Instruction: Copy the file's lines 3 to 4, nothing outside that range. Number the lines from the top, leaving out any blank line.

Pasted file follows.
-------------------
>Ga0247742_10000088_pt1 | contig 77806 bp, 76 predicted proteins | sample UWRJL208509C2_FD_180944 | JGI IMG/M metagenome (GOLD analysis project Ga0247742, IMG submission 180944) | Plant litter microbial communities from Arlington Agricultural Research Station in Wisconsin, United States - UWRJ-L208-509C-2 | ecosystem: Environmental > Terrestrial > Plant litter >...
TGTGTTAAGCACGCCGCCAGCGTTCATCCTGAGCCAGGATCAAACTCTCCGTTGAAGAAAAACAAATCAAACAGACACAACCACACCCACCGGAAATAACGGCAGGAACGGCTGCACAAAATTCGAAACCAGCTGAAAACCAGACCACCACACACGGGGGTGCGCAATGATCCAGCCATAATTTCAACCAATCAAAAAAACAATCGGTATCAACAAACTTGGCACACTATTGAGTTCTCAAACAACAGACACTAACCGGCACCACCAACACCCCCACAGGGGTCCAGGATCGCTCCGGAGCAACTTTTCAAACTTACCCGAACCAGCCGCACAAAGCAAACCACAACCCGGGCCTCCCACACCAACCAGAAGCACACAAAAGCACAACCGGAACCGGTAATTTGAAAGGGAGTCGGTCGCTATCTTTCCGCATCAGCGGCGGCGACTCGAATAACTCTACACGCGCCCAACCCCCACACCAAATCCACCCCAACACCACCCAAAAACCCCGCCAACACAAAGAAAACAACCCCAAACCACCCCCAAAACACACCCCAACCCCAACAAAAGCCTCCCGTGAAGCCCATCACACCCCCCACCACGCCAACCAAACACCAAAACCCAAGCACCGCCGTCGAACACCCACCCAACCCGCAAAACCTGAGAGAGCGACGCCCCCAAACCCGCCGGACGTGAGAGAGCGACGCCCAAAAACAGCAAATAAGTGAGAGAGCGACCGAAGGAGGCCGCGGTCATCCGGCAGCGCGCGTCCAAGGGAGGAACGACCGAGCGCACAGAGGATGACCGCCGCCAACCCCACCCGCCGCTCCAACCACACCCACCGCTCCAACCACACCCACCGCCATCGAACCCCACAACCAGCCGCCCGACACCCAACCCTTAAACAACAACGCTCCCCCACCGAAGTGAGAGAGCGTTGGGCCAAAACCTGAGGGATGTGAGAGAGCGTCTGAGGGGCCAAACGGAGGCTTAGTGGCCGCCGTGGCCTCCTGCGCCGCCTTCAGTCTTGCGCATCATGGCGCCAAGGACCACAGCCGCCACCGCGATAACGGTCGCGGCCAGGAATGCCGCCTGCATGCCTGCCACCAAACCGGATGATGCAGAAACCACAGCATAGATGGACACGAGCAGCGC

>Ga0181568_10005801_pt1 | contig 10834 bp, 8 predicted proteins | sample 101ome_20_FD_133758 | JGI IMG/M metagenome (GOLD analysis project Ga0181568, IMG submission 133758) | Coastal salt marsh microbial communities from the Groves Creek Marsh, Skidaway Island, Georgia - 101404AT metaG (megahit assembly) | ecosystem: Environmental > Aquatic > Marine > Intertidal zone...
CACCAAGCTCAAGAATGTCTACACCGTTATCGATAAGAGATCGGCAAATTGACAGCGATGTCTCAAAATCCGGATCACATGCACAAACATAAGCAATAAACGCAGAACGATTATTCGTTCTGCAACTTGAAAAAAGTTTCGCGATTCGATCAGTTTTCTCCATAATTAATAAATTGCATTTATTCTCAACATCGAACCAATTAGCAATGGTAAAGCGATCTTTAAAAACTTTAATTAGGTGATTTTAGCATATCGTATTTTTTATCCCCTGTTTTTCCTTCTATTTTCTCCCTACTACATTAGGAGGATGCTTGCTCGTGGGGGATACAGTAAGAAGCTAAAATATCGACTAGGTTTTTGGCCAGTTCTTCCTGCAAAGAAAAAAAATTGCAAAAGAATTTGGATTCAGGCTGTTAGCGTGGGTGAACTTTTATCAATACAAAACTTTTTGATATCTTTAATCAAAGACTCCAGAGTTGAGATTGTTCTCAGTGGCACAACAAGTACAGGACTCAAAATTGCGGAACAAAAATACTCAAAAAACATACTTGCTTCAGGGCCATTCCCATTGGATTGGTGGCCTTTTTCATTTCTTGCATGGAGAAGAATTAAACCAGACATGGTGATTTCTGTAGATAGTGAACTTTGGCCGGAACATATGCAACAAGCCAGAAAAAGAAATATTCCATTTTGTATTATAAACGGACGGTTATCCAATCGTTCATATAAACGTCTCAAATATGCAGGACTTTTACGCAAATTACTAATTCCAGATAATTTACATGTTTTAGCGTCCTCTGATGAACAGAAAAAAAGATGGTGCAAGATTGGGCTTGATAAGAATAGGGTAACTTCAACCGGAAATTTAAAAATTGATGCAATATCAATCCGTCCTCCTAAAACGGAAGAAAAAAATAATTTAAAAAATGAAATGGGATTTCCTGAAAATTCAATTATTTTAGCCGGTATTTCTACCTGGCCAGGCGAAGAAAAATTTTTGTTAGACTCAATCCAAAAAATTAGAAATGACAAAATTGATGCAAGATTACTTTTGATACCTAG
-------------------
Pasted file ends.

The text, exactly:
>Ga0181568_10005801_pt1 | contig 10834 bp, 8 predicted proteins | sample 101ome_20_FD_133758 | JGI IMG/M metagenome (GOLD analysis project Ga0181568, IMG submission 133758) | Coastal salt marsh microbial communities from the Groves Creek Marsh, Skidaway Island, Georgia - 101404AT metaG (megahit assembly) | ecosystem: Environmental > Aquatic > Marine > Intertidal zone...
CACCAAGCTCAAGAATGTCTACACCGTTATCGATAAGAGATCGGCAAATTGACAGCGATGTCTCAAAATCCGGATCACATGCACAAACATAAGCAATAAACGCAGAACGATTATTCGTTCTGCAACTTGAAAAAAGTTTCGCGATTCGATCAGTTTTCTCCATAATTAATAAATTGCATTTATTCTCAACATCGAACCAATTAGCAATGGTAAAGCGATCTTTAAAAACTTTAATTAGGTGATTTTAGCATATCGTATTTTTTATCCCCTGTTTTTCCTTCTATTTTCTCCCTACTACATTAGGAGGATGCTTGCTCGTGGGGGATACAGTAAGAAGCTAAAATATCGACTAGGTTTTTGGCCAGTTCTTCCTGCAAAGAAAAAAAATTGCAAAAGAATTTGGATTCAGGCTGTTAGCGTGGGTGAACTTTTATCAATACAAAACTTTTTGATATCTTTAATCAAAGACTCCAGAGTTGAGATTGTTCTCAGTGGCACAACAAGTACAGGACTCAAAATTGCGGAACAAAAATACTCAAAAAACATACTTGCTTCAGGGCCATTCCCATTGGATTGGTGGCCTTTTTCATTTCTTGCATGGAGAAGAATTAAACCAGACATGGTGATTTCTGTAGATAGTGAACTTTGGCCGGAACATATGCAACAAGCCAGAAAAAGAAATATTCCATTTTGTATTATAAACGGACGGTTATCCAATCGTTCATATAAACGTCTCAAATATGCAGGACTTTTACGCAAATTACTAATTCCAGATAATTTACATGTTTTAGCGTCCTCTGATGAACAGAAAAAAAGATGGTGCAAGATTGGGCTTGATAAGAATAGGGTAACTTCAACCGGAAATTTAAAAATTGATGCAATATCAATCCGTCCTCCTAAAACGGAAGAAAAAAATAATTTAAAAAATGAAATGGGATTTCCTGAAAATTCAATTATTTTAGCCGGTATTTCTACCTGGCCAGGCGAAGAAAAATTTTTGTTAGACTCAATCCAAAAAATTAGAAATGACAAAATTGATGCAAGATTACTTTTGATACCTAG